Poucha Pond/Cross Chappy Trail (Land Bank)
Did you know you can hike straight across Chappaquiddick on the Cross Chappy Trail? It’s 12 miles from start to finish (so 24 if you don’t have a ride back to the start). Not looking for that level of activity? The trail is actually a series of smaller properties that abut each other, and there are a few worth visiting. Poucha Pond is a small property with a glorious view of the pond, Leeland Beach and the Atlantic beyond. Walk down the hill to the salt marsh overlook. From there, you can follow the Salt Marsh Trail to a few more scenic spots around the pond.
Wasque Reservation (Trustees of the Reservation)
Like a lot of the “off the beaten path” beaches, the parking lots at Wasque are small. If you are looking for a day at the beach, you’ll want to go early or later in the afternoon to get a spot. The reward is space to spread out. There are two places with access. The first, to the right, brings you to the corner of Katama Bay, a great place to explore with the kids. Be sure to bring a dip net! Also a great place to launch your kayak or paddleboard. Stay to the left to go to Wasque Beach. If you’re a swimmer, this is not the beach for you. Two opposing currents meet here and the pull is very strong. But if you like shore casting, there’s no better place on the island to wet a line. There’s also a path that links both these areas. It meanders near the edge of a bluff and the views are fantastic.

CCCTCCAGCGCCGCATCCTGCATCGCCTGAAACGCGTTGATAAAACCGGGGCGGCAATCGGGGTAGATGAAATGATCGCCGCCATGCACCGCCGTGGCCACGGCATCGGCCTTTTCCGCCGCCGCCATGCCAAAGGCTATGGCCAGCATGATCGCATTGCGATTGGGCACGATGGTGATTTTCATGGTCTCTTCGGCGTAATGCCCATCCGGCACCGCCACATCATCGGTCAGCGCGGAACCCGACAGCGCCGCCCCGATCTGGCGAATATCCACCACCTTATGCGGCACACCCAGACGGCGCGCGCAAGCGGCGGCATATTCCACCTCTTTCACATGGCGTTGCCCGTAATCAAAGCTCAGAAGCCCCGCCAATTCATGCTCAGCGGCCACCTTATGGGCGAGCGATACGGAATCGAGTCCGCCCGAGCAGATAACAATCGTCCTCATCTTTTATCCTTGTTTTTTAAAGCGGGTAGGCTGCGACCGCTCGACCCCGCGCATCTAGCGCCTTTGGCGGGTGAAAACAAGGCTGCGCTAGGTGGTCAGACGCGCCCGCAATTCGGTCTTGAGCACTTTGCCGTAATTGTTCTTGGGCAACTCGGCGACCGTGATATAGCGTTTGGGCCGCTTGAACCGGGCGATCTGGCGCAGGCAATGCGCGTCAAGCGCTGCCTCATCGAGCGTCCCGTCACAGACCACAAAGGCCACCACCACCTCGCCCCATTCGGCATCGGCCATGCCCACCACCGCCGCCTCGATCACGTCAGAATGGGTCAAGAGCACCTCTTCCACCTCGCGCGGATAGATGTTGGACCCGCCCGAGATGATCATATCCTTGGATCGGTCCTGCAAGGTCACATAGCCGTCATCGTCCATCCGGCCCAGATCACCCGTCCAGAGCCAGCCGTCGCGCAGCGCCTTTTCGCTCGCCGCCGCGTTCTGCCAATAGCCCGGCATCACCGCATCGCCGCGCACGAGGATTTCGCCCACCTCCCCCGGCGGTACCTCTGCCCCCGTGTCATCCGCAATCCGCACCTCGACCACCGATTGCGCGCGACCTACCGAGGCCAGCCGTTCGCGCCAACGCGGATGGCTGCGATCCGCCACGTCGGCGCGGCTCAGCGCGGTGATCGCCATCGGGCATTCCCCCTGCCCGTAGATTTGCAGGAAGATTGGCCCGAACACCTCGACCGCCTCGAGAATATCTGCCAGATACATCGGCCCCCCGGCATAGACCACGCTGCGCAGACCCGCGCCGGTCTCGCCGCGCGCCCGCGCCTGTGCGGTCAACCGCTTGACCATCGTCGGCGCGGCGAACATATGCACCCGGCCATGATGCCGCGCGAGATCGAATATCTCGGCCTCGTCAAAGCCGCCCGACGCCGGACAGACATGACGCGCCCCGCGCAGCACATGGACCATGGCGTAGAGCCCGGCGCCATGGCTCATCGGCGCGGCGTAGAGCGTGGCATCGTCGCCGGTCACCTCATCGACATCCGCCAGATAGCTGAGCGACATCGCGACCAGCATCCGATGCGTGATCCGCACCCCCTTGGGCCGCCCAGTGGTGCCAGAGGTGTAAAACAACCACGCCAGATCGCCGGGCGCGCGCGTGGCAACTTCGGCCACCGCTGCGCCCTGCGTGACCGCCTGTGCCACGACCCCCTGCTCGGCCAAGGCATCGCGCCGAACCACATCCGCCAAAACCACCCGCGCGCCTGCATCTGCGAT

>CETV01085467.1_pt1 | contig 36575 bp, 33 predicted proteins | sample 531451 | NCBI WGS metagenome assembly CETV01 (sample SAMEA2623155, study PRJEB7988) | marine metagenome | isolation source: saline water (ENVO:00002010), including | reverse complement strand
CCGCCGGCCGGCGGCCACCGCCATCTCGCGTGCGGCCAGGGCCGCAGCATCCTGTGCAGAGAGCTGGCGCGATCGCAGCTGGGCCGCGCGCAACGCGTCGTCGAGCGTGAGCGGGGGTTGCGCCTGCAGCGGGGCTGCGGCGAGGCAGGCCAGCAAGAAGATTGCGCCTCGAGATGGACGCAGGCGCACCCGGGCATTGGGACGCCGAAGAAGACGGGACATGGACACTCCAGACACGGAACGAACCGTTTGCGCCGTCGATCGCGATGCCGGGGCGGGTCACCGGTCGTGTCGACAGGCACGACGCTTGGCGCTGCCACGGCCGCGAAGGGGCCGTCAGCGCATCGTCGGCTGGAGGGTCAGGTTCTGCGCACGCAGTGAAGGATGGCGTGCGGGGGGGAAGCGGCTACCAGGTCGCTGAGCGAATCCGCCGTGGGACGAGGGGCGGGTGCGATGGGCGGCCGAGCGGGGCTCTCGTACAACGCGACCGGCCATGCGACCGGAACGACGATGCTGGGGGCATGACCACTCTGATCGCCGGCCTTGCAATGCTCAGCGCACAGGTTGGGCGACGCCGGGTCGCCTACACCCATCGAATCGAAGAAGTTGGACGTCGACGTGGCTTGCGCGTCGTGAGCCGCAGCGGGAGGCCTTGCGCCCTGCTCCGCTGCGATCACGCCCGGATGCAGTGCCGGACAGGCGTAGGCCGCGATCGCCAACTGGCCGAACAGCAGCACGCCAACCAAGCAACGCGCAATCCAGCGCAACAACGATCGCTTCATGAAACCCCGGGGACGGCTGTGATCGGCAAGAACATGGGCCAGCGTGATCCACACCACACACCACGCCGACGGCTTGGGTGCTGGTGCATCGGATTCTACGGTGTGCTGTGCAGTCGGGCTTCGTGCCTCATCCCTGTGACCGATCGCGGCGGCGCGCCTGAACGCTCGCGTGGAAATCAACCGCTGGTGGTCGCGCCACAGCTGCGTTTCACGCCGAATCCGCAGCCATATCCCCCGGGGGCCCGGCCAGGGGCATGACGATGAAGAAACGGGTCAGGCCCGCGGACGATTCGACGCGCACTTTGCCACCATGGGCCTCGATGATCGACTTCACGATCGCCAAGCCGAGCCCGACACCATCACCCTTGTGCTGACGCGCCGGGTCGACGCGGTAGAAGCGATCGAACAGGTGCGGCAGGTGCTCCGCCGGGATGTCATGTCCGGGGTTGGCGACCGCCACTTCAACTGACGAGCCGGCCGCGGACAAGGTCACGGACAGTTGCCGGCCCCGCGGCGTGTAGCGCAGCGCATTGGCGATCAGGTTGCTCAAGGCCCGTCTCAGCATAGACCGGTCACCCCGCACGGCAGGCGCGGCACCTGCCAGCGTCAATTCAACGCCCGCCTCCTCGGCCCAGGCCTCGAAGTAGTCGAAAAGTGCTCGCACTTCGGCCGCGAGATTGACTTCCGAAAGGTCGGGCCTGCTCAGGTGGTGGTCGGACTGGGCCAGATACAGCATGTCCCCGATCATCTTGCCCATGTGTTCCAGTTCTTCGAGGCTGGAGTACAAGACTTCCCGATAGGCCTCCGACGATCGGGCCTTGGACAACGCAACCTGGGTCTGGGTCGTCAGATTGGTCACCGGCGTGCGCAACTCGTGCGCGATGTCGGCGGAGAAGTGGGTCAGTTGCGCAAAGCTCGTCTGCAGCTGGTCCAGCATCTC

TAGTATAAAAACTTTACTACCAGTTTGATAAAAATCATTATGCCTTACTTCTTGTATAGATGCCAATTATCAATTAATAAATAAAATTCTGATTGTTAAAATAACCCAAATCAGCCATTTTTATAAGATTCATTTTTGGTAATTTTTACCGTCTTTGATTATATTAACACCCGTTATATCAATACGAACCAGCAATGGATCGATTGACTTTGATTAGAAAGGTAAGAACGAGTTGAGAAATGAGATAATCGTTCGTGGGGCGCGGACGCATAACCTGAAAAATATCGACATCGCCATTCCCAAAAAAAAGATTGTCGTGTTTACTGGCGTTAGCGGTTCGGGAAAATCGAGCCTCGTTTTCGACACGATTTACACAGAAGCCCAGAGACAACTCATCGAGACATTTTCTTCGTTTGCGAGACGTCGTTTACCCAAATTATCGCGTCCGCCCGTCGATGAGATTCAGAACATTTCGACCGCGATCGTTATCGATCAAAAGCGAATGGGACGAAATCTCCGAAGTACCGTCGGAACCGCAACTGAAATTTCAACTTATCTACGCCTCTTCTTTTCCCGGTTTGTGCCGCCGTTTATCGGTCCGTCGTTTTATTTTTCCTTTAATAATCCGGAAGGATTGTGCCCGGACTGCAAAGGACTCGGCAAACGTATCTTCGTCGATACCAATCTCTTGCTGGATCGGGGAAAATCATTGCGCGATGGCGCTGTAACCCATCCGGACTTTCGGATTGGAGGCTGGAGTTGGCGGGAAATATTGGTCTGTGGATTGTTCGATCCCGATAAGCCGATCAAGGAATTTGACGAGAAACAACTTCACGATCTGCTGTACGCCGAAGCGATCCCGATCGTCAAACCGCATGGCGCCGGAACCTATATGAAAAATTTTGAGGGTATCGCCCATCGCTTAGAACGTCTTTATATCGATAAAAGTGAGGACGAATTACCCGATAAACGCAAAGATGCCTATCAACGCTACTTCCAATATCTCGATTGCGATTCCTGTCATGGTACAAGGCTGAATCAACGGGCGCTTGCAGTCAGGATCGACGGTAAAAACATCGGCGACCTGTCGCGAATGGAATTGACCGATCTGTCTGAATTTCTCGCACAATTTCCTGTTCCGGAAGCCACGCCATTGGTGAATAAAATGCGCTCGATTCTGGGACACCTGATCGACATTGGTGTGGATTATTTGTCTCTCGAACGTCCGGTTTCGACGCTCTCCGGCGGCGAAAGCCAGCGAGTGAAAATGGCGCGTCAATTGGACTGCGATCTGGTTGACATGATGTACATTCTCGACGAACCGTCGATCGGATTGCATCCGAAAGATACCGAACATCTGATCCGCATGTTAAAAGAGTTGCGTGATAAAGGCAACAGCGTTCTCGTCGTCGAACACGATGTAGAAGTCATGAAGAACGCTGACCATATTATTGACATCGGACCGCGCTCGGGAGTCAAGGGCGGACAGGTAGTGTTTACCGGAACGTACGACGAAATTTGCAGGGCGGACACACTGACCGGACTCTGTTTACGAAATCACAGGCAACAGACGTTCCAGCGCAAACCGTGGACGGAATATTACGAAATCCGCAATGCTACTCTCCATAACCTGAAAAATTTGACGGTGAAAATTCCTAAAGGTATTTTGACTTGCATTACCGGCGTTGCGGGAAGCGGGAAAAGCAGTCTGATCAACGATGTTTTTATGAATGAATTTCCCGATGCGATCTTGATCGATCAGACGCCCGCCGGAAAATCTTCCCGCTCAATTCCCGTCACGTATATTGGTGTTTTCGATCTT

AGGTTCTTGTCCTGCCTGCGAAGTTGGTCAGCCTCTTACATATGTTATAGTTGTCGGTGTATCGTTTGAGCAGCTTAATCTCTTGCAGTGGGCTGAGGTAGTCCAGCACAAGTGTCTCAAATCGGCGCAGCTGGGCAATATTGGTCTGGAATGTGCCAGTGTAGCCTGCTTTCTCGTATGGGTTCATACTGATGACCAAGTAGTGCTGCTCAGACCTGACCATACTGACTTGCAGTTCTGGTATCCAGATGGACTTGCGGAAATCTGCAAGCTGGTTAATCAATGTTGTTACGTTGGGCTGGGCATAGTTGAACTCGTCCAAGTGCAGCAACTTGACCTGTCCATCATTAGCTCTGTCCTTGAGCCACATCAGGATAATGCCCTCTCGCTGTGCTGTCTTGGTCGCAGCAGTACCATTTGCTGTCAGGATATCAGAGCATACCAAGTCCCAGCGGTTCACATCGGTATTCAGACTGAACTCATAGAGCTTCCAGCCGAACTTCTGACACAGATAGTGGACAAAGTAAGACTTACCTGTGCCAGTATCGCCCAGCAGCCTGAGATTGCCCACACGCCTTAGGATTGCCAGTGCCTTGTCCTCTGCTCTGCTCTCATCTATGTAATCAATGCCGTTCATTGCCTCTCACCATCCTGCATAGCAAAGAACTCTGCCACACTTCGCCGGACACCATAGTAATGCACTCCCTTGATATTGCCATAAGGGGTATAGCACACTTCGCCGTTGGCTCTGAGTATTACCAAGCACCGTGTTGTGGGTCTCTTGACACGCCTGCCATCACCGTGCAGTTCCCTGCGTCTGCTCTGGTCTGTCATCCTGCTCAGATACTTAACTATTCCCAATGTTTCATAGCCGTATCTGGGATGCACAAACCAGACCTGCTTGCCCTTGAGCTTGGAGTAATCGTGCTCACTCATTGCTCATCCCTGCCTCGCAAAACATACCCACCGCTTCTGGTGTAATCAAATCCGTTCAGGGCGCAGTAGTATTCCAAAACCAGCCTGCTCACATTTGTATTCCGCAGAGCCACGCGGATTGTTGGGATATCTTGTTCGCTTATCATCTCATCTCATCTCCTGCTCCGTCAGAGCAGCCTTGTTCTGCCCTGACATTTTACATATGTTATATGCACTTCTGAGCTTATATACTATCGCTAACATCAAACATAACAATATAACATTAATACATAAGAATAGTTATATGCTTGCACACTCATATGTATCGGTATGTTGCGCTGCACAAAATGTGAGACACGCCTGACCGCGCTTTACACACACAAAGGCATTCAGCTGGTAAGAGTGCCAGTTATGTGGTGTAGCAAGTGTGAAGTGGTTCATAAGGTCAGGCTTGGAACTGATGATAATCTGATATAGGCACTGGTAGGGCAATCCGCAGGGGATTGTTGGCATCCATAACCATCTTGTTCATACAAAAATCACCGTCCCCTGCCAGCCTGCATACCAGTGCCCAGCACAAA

East Beach and Cape Poge (Trustees of the Reservation)
East Beach is part of the Cape Poge reservation. It has a small parking area and there is a fee to go to the beach here. Plus there’s a bit of a walk over the bridge and across the dunes. But you’ll be hard pressed to find a more beautiful spot. It’s a great beach for swimming. Be sure to check the Trustees’ website before going. Piping Plovers sometimes nest here and that can result in the beach being closed for the birds’ protection. If you have a 4X4 vehicle, you can purchase an oversand sticker to drive onto Cape Poge and enjoy miles of uncrowded beaches and beautiful dune trails. (We highly advise you ask the attendants about proper tire inflation.)
North Neck Highlands Preserve (Land Bank)
A fantastic spot to see the geography of the top of Chappaquiddick. There are two short trails here with one bringing you to a staircase that takes you down to Cape Poge pond. It’s a bit rocky, but has great views across the pond of the dunes of Cape Poge Reservation. The other trial leads up a hill to an overlook where you can get a birds eye view of Cape Poge, The Gut (the inlet to Cape Poge pond) and Edgartown. If you’re a bird watcher, there’s no better place to catch migrating birds in the late summer/early fall.
Mytoi (Trustees of the Reservation)
On the way to East Beach, you’ll pass this seemingly non-descript garden on the right. Drive by it and you’ll miss this Japanese-inspired slice of heaven. This peaceful garden has winding paths that lead you past beautiful plants and trees and around a pond stocked with Koi.
There are more trails and sites to see on Chappy. We suggest purchasing a copy of the “Walking Trails of Martha’s Vineyard” available at bookstores on the island, or going to The Land Bank and Trustees of the Reservation for more information so you can “Be Happy on Chappy.”